Uvs Lake and Ubsu-Nur include the deltas of the Tesin-Gol and Torkhiologiin-Gol rivers where in places, desert comes down to the lake. The Tesin-Gol delta has five or six branches with meadows, salt meadows and other halophytic communities. This is the only place in Mongolia where a very rare lichen Aspicilia esculenta grows, in a narrow strip along the northeastern shore of Uvs Nuur. The Torkhiologiin-Gol delta consists of desert and salt flats, floating islands of vegetation and flood-plains forested predominantly with Siberian larch, Siberian spruce Picea obovata and laurel-leaved poplar Populus laurifolia, forming islands where colonies of migrating birds nest. The Oroku-Shinaa and Tes River Reserves higher up the floodplain lowlands of the Tesin-Gol have meadows, reed beds and sedge swamps vary attractive to migrating birds.
The diverse fauna reflects the diversity of habitats; it also has a high degree of endemism owing to its isolation. In all, 4 species of insectivora, 4 bats, 5 lagomorphs, 32 rodents, 18 carnivores, 9 artiodactyla, 5 lizards and 3 snakes are recorded in the Tuvan reserves, among them 22 locally rare species of mammal. 41 species of mammal are recorded for the Mongolian portion. Some 368 bird species have been recorded in the area, 81 being rare and endangered in Tuva.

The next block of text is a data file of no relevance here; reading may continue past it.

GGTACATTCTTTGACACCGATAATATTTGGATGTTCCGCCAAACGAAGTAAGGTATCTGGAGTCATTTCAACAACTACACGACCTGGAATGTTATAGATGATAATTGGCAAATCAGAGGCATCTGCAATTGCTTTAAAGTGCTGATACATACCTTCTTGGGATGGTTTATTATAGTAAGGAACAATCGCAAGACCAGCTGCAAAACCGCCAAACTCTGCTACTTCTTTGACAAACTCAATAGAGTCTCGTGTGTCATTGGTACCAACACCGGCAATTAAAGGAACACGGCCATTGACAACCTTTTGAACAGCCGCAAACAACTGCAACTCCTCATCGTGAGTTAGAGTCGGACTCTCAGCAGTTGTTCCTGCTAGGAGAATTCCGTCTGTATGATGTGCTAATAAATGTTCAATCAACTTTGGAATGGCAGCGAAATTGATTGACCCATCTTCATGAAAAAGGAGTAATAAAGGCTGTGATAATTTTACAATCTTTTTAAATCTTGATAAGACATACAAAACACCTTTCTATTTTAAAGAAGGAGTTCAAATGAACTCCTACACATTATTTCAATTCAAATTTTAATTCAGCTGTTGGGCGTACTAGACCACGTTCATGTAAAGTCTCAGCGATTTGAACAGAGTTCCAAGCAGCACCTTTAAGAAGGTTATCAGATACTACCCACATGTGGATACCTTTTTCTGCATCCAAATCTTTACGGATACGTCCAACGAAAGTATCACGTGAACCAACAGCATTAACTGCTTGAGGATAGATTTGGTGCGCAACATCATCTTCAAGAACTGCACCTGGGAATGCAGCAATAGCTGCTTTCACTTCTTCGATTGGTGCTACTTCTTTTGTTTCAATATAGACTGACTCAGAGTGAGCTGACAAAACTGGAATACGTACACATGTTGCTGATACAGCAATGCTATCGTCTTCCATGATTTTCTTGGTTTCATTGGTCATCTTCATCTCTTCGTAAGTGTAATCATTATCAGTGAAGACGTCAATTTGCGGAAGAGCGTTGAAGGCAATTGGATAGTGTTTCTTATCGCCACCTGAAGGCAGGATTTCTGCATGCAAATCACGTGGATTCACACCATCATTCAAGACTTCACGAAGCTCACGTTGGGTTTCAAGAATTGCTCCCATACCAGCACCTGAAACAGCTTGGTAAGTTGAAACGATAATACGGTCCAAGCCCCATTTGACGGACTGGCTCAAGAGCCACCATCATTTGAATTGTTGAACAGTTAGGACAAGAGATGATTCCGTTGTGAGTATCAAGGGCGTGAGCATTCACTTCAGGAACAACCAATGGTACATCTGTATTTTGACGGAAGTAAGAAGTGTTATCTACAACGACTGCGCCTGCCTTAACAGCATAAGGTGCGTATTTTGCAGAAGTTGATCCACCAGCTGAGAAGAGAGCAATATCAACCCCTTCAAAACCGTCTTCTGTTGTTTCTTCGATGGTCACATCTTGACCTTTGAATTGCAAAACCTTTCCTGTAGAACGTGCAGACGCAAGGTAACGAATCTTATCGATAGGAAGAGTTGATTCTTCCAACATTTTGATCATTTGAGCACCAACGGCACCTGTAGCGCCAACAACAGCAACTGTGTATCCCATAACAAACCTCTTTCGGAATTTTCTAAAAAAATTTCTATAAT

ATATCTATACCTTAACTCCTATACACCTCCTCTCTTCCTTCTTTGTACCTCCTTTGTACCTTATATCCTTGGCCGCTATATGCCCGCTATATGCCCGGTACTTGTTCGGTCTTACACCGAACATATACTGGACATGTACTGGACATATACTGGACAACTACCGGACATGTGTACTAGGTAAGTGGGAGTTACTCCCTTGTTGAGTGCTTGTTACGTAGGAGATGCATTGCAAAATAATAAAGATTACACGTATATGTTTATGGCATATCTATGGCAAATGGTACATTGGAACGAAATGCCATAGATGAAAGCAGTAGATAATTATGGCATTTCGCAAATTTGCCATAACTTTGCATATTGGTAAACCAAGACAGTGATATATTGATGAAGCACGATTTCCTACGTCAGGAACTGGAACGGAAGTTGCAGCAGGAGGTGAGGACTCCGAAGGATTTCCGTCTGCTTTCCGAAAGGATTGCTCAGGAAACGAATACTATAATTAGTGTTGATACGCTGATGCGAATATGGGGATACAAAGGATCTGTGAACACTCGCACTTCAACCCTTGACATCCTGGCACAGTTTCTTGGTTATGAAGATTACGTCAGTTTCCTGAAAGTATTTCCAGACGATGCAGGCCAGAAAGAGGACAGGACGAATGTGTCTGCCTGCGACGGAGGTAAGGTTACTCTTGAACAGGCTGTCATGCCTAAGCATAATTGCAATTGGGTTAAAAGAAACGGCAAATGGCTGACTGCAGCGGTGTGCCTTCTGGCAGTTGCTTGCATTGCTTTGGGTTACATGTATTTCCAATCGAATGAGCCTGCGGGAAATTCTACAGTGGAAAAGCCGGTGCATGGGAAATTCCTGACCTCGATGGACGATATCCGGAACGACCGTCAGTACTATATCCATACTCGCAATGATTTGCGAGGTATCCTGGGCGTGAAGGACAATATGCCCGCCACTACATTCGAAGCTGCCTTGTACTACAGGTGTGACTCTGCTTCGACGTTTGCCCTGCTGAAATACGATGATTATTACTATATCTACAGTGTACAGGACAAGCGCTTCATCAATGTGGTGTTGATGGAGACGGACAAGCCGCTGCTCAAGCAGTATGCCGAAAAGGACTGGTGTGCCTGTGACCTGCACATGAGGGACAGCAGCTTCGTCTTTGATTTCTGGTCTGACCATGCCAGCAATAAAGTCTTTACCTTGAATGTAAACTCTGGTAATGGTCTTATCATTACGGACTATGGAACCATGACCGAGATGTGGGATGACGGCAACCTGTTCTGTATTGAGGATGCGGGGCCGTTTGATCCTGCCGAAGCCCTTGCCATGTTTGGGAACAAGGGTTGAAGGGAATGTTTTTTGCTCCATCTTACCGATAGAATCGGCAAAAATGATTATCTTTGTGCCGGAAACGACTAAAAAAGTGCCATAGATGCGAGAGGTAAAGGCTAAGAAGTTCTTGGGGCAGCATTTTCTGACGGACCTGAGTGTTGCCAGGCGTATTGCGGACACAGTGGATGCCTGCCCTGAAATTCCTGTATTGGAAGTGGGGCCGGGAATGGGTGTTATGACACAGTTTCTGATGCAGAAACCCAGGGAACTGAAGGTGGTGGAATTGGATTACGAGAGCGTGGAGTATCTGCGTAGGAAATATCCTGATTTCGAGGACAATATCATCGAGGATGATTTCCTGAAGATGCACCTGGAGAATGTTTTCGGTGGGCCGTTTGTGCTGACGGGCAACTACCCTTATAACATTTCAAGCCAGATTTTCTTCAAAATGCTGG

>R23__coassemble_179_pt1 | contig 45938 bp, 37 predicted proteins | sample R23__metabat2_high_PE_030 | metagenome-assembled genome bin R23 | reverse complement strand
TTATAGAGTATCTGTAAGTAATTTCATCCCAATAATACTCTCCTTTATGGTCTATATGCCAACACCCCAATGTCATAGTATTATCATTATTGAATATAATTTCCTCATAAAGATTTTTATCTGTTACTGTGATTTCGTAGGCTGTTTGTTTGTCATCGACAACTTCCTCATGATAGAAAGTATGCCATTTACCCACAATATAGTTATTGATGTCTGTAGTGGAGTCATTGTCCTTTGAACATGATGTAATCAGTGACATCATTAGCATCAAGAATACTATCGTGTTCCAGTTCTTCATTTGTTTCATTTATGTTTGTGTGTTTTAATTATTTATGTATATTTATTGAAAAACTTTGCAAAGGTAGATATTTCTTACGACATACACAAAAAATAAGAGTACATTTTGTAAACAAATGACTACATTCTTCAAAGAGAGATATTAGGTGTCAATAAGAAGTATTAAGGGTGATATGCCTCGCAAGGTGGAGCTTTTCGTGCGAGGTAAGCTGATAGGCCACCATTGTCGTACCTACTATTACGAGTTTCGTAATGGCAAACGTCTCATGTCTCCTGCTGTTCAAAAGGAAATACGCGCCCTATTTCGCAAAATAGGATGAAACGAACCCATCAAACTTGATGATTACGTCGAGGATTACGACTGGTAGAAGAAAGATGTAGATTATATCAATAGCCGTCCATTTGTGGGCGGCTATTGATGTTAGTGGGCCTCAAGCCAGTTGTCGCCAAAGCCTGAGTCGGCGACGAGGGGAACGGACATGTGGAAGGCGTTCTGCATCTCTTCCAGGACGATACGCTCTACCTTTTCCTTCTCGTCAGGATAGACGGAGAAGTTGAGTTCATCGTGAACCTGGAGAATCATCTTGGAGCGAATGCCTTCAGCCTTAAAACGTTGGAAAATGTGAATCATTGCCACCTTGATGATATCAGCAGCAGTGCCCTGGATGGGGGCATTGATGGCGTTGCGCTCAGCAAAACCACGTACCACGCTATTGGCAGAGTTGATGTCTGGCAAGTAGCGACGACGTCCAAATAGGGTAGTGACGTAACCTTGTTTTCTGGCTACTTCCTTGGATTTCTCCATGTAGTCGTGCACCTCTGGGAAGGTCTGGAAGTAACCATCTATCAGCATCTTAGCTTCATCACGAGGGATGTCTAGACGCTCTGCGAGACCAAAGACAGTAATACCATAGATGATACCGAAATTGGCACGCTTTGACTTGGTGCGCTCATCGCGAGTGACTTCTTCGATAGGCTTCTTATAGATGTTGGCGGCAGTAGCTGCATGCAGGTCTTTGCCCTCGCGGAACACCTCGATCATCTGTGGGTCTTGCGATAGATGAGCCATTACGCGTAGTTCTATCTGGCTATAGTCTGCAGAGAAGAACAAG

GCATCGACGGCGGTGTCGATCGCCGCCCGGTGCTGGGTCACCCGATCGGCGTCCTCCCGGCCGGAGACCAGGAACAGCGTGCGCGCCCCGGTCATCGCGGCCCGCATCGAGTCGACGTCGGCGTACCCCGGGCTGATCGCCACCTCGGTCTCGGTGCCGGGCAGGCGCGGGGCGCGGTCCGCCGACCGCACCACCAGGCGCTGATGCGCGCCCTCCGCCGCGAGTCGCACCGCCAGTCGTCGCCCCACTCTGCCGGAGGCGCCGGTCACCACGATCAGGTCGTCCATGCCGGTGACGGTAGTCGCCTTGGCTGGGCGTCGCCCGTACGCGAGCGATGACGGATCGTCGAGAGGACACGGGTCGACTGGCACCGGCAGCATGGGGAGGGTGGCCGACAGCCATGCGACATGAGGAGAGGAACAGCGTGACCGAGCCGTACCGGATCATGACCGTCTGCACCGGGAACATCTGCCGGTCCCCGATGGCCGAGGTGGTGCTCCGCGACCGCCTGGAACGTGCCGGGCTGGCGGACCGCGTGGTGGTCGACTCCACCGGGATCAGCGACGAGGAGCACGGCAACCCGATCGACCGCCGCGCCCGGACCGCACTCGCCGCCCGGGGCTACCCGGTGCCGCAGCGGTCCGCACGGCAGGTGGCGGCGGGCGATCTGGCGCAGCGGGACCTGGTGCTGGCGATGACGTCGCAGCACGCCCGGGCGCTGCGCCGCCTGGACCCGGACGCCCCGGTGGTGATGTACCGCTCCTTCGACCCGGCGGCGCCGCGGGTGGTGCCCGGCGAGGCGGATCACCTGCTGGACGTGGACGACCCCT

173 species of mammals have been recorded for the Mongolian reserves. The mountainous Mongun Taiga, Tsagan Shuvuut and Turgen Uul are strictly protected areas, being the habitat of the snow leopard Panthera uncia (EN) at the northern margin of its Mongolian range; also of Siberian roe deer Capreolus pygargus, Altai argali Ovis ammon, the world’s largest sheep, and Altai marmot Marmota baibacina. There are also Siberian ibex Capra sibirica, and Siberian musk deer Moschus moschiferus (VU), Pallas’s cat or manul Otocolobus manul, and Mongolian marmot Marmota sibirica (EN). Among their birds are Altai snow-cock Tetraogallus altaiacus, bearded and black vultures Gypaetus barbatus and Aegypius monarchus. Typical tundra species are reindeer Rangifer tarandus, willow ptarmigan Lagopus lagopus and Mongolian plover Charadrius mongolus; taiga species include brown bear Ursus arctos, wolverine Gulo gulo, common otter Lutra lutra, lynx Lynx lynx, wild boar Sus scrofa, Siberian elk or maral Cervus elaphus songaricus, capercailzie Tetrao urogallus and tawny owl Strix aluco. Steppe forest species include Asiatic wild dog Cuon alpinus (EN) though it may no longer exist there (IUCN, 2010). Steppe species include marbled polecat Vormela peregusna (VU) and the rare Mongolian gazelle Procapra gutturosa. In the mountain of Yamaalig booted eagle Hieraaetus pennatus, and rock partridge Alectoris graeca nest.